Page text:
I was really pleased to be asked by Shonali Bose (Director, Margarita with a straw) to give feedback during the editing process, following the Film Bazaar 2013 Work In Progress Lab. Shonali and I also had a connection through Gyula Gazdag, her Mentor from Los Angeles. She had shot a remarkable film, anchored by a great central performance from Kalki Koechlin which was clear to me in the extended cut I first screened. From there I was part of the organic process with Shonali and her Editor Nilesh, which always happens in the edit room, where a story is shaped and ‘re-written’ to its very final draft form. We looked into the core of the story and ensured anything inessential was pared back or excised so the character’s journey and her power could shine through.

What is it that you look for in a story/script that showcases its future potential?

It’s hard to put your finger on something which is finally about well-informed instinct, but freshness along with a unique and personal voice are hallmarks of potential for me. Seeing so much material pass through our submissions and selections processes, our NFDC team and external assessors are constantly being informed of what is trending, what might be imitative and what might be truly fresh and surprising. It’s crucial that we are abreast of movements and what’s going in the broader cinema dialogue outside of India if the films from here are going to have a viable life internationally. What may be new for audiences here may not be so for a world audience, so tuning our Indian films to ensure their specificity remains intact while amplifying their relevance is an important part of our work with filmmakers and producers.

Indian regional films like The Good Road & several others too have started garnering attention. What is the future of independent regional cinema on a global level?

To be honest, global audiences generally don’t actively differentiate between a Gujarati, Marathi, Telugu or Hindi film. It’s all ‘Indian’ cinema but the diversity of stories emerging as we unfold stories from different regions is I think an important signature of Indian cinema. This is captured really well I think in NFDC’s branding tagline; “The Cinemas of India”. There can’t possibly be just one national cinema for a country like India, and NFDC Labs is starting Labs in the Northeast in the New Year, and hopefully shortly in Ladakh to support new voices from these less central regions.

NFDC has been instrumental in giving an impetus to several deserving films. In your opinion, what more can be done to expand this platform?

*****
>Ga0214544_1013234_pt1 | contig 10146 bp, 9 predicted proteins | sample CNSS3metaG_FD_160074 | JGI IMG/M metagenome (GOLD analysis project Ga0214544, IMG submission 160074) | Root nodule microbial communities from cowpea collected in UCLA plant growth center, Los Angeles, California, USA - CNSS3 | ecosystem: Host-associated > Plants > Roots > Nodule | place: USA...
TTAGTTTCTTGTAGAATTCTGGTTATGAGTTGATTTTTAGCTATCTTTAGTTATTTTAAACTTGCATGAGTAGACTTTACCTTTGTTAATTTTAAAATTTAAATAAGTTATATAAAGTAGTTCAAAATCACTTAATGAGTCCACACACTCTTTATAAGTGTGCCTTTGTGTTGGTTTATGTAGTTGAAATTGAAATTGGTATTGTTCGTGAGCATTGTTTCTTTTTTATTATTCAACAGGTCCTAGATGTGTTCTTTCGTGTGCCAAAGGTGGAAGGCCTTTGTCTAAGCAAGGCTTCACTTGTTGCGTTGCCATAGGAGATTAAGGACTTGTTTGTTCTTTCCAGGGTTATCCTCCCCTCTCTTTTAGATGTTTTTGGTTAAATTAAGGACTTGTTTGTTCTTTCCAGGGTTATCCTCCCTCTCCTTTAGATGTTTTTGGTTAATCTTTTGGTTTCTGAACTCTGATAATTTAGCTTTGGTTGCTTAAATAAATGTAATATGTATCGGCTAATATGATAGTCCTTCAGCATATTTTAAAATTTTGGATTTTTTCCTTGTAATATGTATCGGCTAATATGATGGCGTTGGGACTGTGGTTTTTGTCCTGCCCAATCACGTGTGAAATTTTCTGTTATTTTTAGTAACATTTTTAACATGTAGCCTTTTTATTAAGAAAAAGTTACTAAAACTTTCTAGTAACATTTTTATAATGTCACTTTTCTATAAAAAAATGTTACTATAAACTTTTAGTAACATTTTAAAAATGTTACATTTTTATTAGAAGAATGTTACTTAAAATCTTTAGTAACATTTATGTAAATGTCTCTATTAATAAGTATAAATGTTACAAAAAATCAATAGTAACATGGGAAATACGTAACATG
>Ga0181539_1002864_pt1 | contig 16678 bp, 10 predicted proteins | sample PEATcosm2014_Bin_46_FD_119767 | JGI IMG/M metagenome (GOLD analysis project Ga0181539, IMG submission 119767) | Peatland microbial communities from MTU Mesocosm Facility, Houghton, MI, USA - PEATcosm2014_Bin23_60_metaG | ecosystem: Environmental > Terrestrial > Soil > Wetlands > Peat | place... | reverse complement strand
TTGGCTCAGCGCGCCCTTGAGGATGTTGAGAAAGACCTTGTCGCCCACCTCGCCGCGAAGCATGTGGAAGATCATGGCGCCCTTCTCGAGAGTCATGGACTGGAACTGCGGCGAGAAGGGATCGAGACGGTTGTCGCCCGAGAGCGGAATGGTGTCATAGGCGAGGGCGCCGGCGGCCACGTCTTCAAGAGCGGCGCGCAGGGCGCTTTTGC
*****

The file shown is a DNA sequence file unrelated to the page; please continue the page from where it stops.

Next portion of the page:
With the past years’ innovations and changes I think there’s now a strong infrastructure in place from idea to world premier and beyond; I would challenge filmmakers to seize what’s there and be really ambitious. Great cinema is a brave undertaking, and the successes of the past years and recognition of independent Indian films in the world market means there is a warm landing for new films and talents as they emerge, which was not the case say 7-8 years ago. Credibility has been restored by the flow of talent and quality cinema over the past years, so the platform is there for the taking but its expansion depends on the talent which steps up onto it.

In your experience, what is the one or more thing/things that aspiring filmmakers should keep in mind while they start working on an idea?

Firstly, why does it matter to them and why is it necessary and urgent for them to make the film? Without this fundamental knowledge and being able to articulate it to partners, collaborators and finally an audience, the journey towards realizing the film will be fraught with hurdles and pitfalls, and very likely never be made.

Another key thing is to know what your film is adding to the conversation of ideas; in 100 years of cinema all the great thematics of the human condition have been addressed from many different angles. So, understanding what you have to say that’s new and unique is the flip side to the personal connection coin. Having said a story has to matter to a filmmaker, equally a filmmaker has to figure out how to make it matter to his or her audience.

Internationally, what is the shift in perception that you have witnessed towards Indian cinema?

India is back on the world cinema map in a major way. To quote an international film financier “ Marten… It feels like India is the new Romania”. He meant in the sense that there is an identifiable flourishing and constant flow of new stories and new talents. Faith is restored after the long years of Mainstream or ‘Bollywood’ dominance. That being said we have to continuously maintain and up our game because the international market is a fickle creature and we are competing head to head for attention, festival slots and distribution with films from say Argentina, Thailand and Mozambique, all fed by the proliferation of digital access to the medium.

Actor, dancer, Assistant director, Producer, Artistic Director at Binger Filmlab, Mentor at NFDC. How would you define your journey till date?

Hectic and convoluted! Yet somehow bound together by a constant red thread;….its always been about storytelling.